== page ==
Garmin International Inc. v. Cuozzo Speed Technologies LLC, IPR2012-00001 (Patent Tr. & App. Bd. 2013)
In its first inter partes review (IPR) decision, the Patent Trial and Appeals Board (PTAB) indicated that it is willing to find obviousness based on a combination of as many as four prior art references, something a jury or district court judge might be hesitant to do.
The PTAB held in its decision that claims 10, 14, and 17 of Cuozzo's U.S. Patent No. 6,778,074 ("the 074 patent") were unpatentable under 35 U.S.C. § 103 under two separate obviousness analyses. The claims in the '074 patent were drawn "to a speed limit indicator and method for displaying speed" of a vehicle and the relevant speed limit at a current location of the vehicle. Garmin Int'l Inc. v. Cuozzo Speed Tech. LLC, IPR2012-000001 (Patent Tr. & App. Bd. 2013), 3.
The PTAB found claims 10, 14, and 17 obvious over two different multi-reference combinations, a three-reference combination and a four-reference combination, something a jury may be reluctant to do. That being said, the references the PTAB relied on for its analysis were not directed to complex technology, essentially dealing with the concept of attaching a colored display to a GPS speedometer. While the claims recited a GPS unit, there were no limitations directed to the inner workings of the GPS unit. Time will tell whether the Board is more willing to consider multi-reference combinations when considering more complex technologies.
In addition to finding the claims obvious over two multi-reference grounds the PTAB also provided a detailed analysis of the highly contested claim construction of the limitation "integrally attached" as recited in independent claim 10 of the '074 patent. Id. at 12. The decision included five pages of analysis of this short phrase, which shows the extreme level of detail and consideration that petitioners and patent owners can expect from the Board.
The Patent Owner Cuozzo argued that its specification sufficiently discloses a device where the speed of the vehicle and the speed limit at the current location of the vehicle are both displayed on a same LED device and that the claims should be interpreted in this way. The Board disagreed with Cuozzo, finding that the broadest reasonable interpretation of the claim meant that the colored display and the speedometer were "joined together as a unit without each part losing its own separate identity." Id at 8-9. This claim construction meant that Cuozzo's claim, even if held patentable, would not cover a device where the speed limit and current speed of the vehicle are displayed together on the same LCD screen. Id. at 15-16. In construing the claims, the Board specifically noted the differences in the rules governing claim construction by district courts and the PTAB in an inter partes review, signaling that the Board will strictly adhere to the current "broadest reasonable interpretation" (BRI) of claims. Id. at 17. In its Motion to Amend Claims, Cuozzo attempted a "back door" approach to address the claim construction issue. Cuozzo proposed modifying the claims in such a way that the Board's construction of "integrally attached" would be illogical. However, the Board found that the proposed amendments both impermissibly broadened the claims and had no written description support in the original specification. Id at 48-49.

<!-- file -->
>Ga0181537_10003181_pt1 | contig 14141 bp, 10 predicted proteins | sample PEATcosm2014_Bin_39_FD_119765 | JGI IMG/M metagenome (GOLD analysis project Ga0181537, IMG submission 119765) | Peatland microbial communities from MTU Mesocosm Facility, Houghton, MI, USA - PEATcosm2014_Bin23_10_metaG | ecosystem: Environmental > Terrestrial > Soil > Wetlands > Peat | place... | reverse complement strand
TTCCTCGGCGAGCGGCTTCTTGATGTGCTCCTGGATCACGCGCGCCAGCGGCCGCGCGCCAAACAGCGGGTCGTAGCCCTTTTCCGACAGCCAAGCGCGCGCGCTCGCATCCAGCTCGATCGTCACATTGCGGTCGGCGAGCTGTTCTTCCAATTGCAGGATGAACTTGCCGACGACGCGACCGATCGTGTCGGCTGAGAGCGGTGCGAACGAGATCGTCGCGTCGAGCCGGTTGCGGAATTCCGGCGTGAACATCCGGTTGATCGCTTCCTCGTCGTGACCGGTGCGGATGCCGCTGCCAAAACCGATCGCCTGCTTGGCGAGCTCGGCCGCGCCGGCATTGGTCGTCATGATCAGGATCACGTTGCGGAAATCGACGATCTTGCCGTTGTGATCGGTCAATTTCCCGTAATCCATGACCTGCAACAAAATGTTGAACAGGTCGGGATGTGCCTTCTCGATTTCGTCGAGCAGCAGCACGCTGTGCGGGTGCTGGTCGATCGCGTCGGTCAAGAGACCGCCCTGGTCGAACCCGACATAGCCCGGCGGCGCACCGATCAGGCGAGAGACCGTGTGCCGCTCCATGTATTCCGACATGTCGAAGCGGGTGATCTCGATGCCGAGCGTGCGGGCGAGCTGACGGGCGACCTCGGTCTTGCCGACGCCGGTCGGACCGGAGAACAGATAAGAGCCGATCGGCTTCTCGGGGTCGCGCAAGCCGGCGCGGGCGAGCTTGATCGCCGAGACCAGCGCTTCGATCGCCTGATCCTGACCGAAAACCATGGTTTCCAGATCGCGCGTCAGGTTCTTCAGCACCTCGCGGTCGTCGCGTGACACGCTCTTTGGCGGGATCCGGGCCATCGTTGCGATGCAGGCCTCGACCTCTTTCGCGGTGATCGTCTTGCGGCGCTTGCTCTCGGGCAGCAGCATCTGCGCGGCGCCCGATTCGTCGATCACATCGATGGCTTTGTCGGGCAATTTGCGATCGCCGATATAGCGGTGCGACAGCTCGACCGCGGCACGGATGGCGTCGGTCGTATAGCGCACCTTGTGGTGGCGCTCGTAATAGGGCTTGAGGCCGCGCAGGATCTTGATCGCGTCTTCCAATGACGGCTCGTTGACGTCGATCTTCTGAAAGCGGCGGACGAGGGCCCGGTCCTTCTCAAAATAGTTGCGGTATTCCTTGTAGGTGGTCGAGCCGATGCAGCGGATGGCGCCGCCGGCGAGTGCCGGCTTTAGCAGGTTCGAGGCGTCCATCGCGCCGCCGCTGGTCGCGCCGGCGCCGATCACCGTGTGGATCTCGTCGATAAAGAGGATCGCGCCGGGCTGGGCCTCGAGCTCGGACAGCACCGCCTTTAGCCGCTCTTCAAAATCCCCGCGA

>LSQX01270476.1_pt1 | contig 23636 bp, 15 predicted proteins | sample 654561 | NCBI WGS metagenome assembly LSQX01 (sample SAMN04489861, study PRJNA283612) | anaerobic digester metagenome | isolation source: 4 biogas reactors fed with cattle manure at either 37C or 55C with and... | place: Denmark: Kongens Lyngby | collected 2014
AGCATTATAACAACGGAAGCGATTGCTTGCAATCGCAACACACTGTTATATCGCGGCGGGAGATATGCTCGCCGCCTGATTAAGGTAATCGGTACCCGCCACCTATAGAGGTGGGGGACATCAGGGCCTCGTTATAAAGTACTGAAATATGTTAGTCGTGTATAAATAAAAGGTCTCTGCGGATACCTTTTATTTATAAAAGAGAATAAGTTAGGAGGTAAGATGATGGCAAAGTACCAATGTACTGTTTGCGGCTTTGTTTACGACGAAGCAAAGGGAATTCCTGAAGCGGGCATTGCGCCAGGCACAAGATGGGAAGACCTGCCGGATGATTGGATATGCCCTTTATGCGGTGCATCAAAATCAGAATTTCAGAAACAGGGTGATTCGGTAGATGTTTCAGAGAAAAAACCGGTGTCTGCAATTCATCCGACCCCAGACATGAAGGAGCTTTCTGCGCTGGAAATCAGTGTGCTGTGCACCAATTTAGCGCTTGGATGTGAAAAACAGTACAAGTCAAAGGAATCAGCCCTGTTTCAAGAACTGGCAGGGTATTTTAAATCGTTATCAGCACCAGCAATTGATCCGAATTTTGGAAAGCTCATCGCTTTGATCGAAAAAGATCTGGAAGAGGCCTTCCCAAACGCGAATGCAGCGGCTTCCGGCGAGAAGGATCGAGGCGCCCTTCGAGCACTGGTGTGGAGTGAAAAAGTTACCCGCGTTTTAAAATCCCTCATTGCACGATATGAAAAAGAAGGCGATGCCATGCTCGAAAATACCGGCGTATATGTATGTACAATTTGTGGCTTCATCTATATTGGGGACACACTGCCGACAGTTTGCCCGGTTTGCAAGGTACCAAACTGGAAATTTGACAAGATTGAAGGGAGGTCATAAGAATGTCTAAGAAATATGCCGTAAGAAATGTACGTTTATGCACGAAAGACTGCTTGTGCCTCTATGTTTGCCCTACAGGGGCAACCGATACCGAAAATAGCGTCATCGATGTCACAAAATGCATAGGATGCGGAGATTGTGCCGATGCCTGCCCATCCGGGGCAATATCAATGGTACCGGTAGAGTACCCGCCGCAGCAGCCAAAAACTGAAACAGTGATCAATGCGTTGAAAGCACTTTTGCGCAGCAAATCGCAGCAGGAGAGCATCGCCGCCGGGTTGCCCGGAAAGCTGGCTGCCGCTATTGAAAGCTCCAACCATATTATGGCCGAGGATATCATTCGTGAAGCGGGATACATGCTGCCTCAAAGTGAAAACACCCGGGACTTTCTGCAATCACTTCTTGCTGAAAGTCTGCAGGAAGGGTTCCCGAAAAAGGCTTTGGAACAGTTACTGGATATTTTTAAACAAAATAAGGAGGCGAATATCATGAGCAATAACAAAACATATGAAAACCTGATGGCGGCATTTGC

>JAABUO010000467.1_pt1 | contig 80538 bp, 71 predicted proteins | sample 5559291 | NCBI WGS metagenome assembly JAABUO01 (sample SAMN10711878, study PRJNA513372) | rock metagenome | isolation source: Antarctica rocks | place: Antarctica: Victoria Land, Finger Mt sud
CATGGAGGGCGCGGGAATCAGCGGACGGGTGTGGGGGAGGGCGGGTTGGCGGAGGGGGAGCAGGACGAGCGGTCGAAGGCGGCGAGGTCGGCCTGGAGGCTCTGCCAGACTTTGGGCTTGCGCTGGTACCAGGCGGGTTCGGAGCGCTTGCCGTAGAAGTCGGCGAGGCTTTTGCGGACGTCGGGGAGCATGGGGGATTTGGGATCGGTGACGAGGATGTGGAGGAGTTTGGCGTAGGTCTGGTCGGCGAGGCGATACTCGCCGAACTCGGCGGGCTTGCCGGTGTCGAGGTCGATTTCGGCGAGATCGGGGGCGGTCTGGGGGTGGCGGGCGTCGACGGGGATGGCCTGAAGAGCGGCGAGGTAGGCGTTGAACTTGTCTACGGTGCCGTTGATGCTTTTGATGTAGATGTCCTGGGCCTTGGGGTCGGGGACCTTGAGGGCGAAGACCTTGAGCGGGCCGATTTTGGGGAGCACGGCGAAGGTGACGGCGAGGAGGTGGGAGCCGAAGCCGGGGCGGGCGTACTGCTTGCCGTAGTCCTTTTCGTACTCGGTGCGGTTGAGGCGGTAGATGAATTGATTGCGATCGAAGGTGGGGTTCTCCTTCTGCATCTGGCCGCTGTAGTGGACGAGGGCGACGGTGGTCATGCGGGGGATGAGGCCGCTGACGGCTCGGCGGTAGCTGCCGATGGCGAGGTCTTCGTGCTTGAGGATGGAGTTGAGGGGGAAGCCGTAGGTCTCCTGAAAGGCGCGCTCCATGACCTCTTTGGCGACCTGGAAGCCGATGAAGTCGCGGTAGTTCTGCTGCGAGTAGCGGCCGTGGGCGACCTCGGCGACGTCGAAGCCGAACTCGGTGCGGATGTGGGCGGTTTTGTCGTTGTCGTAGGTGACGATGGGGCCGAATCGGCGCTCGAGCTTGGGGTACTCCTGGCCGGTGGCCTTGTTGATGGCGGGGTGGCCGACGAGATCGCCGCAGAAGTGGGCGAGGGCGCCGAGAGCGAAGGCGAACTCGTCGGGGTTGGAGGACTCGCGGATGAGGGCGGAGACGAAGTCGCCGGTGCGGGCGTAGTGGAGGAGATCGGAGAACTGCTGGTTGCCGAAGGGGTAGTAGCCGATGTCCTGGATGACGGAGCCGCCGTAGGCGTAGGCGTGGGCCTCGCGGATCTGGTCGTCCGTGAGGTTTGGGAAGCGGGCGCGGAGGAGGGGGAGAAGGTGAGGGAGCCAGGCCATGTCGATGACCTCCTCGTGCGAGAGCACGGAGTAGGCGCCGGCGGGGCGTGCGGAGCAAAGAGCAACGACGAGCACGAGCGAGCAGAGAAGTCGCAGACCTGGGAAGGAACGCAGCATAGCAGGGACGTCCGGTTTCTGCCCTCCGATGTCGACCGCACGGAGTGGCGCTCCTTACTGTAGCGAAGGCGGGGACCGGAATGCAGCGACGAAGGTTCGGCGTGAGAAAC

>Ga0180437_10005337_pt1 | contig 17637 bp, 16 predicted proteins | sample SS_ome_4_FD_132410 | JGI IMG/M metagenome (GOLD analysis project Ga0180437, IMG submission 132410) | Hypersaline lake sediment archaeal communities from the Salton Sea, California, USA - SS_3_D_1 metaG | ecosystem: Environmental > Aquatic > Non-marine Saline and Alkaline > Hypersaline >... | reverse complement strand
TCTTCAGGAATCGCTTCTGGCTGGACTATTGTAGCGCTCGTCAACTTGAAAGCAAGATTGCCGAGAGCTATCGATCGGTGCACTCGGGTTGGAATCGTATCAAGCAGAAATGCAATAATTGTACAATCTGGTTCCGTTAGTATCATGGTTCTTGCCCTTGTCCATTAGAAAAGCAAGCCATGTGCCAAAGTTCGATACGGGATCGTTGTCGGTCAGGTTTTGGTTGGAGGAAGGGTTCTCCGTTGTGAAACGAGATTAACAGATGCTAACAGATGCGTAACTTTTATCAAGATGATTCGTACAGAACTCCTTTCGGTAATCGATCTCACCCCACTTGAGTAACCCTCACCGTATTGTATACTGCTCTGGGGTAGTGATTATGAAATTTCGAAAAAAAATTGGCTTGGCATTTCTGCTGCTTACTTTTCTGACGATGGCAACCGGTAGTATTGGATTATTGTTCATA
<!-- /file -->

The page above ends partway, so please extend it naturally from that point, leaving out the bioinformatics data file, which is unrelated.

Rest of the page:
Cuozzo also attempted to antedate two of the asserted references by showing conception and diligence to reduction to practice. With respect the earlier-filed prior art reference, the Board found that the evidence did not support earlier conception. The inventor Giuseppe Cuozzo had stated in his declaration that he conceived of the invention after he was pulled over in his car and received a speeding ticket. However, there was no corroborating evidence to support his declaration. The Board found that there was no corroborating evidence for a written disclosure by the inventor entitled the "Invention Submission Corporation." Id. at 21. With respect to a later-filed prior art reference, the Board found that the Cuozzo failed to show due diligence from before the prior art's filing date until the filing date of his patent application There were two separate unexplained time gaps in Cuozzo's period of alleged diligence, a two month period of time and a five month period of time. The Board's analysis is consistent with that from previous contested cases, i.e., interference proceedings. Id at 25-27.
In the PTAB's first IPR ruling, the Board has shown it will continue to reject uncorroborated evidence of earlier invention and that it will not be afraid to use multiple references in invalidating a claim, factors that favor the use of IPRs as a forum for invalidation.